The telescope had been used by scientists around the world to hunt for possible signatures of extra-terrestrial life and study distant planets.
Puerto Rico’s massive Arecibo telescope, famous for its stellar contributions to astronomy, collapsed on Tuesday, leaving many among the scientific community in shock and anguish. The collapse was devastating also for many Puerto Ricans, for whom the observatory was culturally significant.
The US National Science Foundation, which owned the telescope, tweeted, “The instrument platform of the 305m telescope at Arecibo Observatory in Puerto Rico fell overnight. No injuries were reported. NSF is working with stakeholders to assess the situation. Our top priority is maintaining safety. NSF will release more details when they are confirmed.”
The telescope was popularised beyond the scientific community by the 1995 James Bond film ‘GoldenEye’, starring Pierce Brosnan, and Jodie Foster’s 1997 film
What happened to the Arecibo telescope?
The second-largest single-dish radio telescope in the world, Arecibo had withstood many hurricanes and earthquakes since it was first built in 1963.
Even before its collapse, experts had expressed alarm about the telescope’s condition, and had recommended a controlled demolition of the entire structure. On November 19, the NSF announced that the Arecibo would have to be decommissioned after two cables broke in a matter of months and threatened the observatory’s survival.
At the time, the NSF had said, “The decision comes after NSF evaluated multiple assessments by independent engineering companies that found the telescope structure is in danger of a catastrophic failure and its cables may no longer be capable of carrying the loads they were designed to support.” Soon after, the hashtag #WhatAreciboMeansToMe had trended on Twitter.
However, less than two weeks later, the worst-case scenario the NSF was seeking to avoid materialised when the telescope’s receiver platform, weighing 900 tonnes, collapsed 450 feet into the 1000-feet-wide dish below, smashing it.
Being the most powerful radar, scientists employed Arecibo to observe planets, asteroids and the ionosphere, making several discoveries over the decades, including finding prebiotic molecules in distant galaxies, the first exoplanets, and the first millisecond pulsar.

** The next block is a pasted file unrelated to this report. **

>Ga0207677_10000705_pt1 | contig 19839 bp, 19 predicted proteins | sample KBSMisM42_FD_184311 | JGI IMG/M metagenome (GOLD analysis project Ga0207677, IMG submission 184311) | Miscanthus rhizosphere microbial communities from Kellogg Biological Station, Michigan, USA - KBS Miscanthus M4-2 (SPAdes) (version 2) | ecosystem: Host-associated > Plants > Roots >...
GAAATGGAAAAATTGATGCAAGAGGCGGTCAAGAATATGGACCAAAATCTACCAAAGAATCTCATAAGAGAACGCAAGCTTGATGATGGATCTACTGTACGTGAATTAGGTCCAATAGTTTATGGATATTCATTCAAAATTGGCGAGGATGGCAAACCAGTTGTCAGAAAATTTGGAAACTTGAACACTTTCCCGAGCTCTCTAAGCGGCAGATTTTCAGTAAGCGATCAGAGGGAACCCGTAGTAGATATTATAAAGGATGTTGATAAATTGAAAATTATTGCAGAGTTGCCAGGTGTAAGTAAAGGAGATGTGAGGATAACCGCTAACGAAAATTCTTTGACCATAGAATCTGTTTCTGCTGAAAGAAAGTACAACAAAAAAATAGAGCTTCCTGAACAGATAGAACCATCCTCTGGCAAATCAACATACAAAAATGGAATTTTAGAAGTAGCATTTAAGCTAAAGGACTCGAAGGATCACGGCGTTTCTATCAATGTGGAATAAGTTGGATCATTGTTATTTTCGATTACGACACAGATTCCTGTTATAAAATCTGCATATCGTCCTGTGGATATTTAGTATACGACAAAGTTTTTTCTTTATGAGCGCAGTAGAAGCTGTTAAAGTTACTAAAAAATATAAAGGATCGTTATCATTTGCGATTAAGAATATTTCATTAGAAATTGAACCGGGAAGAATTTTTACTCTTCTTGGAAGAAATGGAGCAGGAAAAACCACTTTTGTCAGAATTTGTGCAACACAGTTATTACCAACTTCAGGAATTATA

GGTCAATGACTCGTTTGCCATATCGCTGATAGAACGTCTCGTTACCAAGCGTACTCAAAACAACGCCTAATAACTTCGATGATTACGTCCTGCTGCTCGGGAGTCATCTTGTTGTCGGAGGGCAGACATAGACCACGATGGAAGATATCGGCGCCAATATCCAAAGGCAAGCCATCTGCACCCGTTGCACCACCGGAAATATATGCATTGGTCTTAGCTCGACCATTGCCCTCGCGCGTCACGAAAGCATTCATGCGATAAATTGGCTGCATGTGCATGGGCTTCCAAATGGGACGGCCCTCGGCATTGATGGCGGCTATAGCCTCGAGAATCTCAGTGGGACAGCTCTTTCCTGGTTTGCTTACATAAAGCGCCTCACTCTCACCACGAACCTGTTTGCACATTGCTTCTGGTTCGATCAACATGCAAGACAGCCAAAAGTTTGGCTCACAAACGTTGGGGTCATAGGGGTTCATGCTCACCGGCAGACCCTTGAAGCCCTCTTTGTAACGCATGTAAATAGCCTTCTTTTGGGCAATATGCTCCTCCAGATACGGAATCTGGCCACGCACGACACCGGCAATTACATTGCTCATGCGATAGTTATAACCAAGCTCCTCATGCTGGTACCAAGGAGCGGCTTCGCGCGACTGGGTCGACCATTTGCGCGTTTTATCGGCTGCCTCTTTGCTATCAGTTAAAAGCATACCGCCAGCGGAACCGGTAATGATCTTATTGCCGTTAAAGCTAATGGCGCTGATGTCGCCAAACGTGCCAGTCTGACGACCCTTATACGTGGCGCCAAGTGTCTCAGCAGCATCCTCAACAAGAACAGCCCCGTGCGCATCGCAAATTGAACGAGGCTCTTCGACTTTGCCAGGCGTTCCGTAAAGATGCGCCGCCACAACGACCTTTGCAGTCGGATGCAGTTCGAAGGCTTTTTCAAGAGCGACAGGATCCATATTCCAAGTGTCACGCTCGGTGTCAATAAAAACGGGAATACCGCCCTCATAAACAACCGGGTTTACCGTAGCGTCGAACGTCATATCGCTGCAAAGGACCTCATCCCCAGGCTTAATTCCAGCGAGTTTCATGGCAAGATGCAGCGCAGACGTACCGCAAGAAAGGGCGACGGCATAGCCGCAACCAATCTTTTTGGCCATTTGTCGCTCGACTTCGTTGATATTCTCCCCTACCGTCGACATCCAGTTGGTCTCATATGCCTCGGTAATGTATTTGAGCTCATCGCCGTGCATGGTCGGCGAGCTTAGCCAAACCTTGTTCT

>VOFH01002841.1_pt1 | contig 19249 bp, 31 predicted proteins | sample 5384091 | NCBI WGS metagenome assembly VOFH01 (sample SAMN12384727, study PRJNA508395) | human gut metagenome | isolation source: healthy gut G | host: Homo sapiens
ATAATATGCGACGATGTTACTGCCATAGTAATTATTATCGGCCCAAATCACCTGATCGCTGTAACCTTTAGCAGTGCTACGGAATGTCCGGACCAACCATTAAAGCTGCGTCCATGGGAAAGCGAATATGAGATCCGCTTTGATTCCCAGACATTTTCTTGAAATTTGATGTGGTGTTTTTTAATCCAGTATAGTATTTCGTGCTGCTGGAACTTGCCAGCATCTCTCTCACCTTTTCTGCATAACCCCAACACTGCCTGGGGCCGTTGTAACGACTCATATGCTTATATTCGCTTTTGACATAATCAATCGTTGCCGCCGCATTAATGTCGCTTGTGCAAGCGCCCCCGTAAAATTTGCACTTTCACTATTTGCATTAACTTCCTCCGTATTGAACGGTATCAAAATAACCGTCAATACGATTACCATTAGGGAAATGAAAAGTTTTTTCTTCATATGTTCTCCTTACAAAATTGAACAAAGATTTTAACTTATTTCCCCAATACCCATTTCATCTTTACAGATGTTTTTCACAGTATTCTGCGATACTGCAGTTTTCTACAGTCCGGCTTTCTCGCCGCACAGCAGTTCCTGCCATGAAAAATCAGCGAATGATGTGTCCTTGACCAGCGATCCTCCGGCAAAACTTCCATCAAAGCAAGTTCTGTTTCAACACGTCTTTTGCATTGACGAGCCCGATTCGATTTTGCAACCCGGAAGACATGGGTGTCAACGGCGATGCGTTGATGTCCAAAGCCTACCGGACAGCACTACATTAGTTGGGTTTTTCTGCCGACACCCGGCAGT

In 1967, Arecibo was able to discover that the planet Mercury rotates in 59 days and not 88 days as had been originally thought. In the following decades, it also served as a hub in the search for extraterrestrial life, and would look for radio signals from alien civilisations. Arecibo also played a key role in tracking killer asteroids heading towards Earth.
In 1993, scientists Russell Hulse and Joseph Taylor were awarded the Nobel Prize in Physics for their work on the observatory in monitoring a binary pulsar, providing a strict test of Einstein’s Theory of General Relativity and the first evidence for the existence of gravitational waves.
The telescope had also become a cultural symbol for Puerto Rico, and drew around 90,000 visitors every year.
In November, the engineering reviews led the NSF and the university to conclude that efforts to repair the structure would be too dangerous and that it would have to be demolished.
The NSF said that initial findings indicated that the top section of all three of the telescope’s support towers broke off and that as the instrument platform fell, the telescope’s support cables also plummeted.
The observatory also includes other scientific assets such as a 40-foot (12-metre) telescope used for radio astronomy research and a facility used to study the Earth’s upper atmosphere and ionosphere. The observatory’s learning centre, located next to the telescope, sustained significant damage from falling cables, the NSF said.
“We are saddened by this situation but thankful that no one was hurt,” NSF Director Sethuraman Panchanathan said in a statement. “Our focus is now on assessing the damage, finding ways to restore operations at other parts of the observatory, and working to continue supporting the scientific community, and the people of Puerto Rico.”
The NSF said it will authorize the university to continue paying Arecibo staff and to come up with a plan to continue research at the observatory. The agency said it has not determined the cause of the initial cable failure in August.
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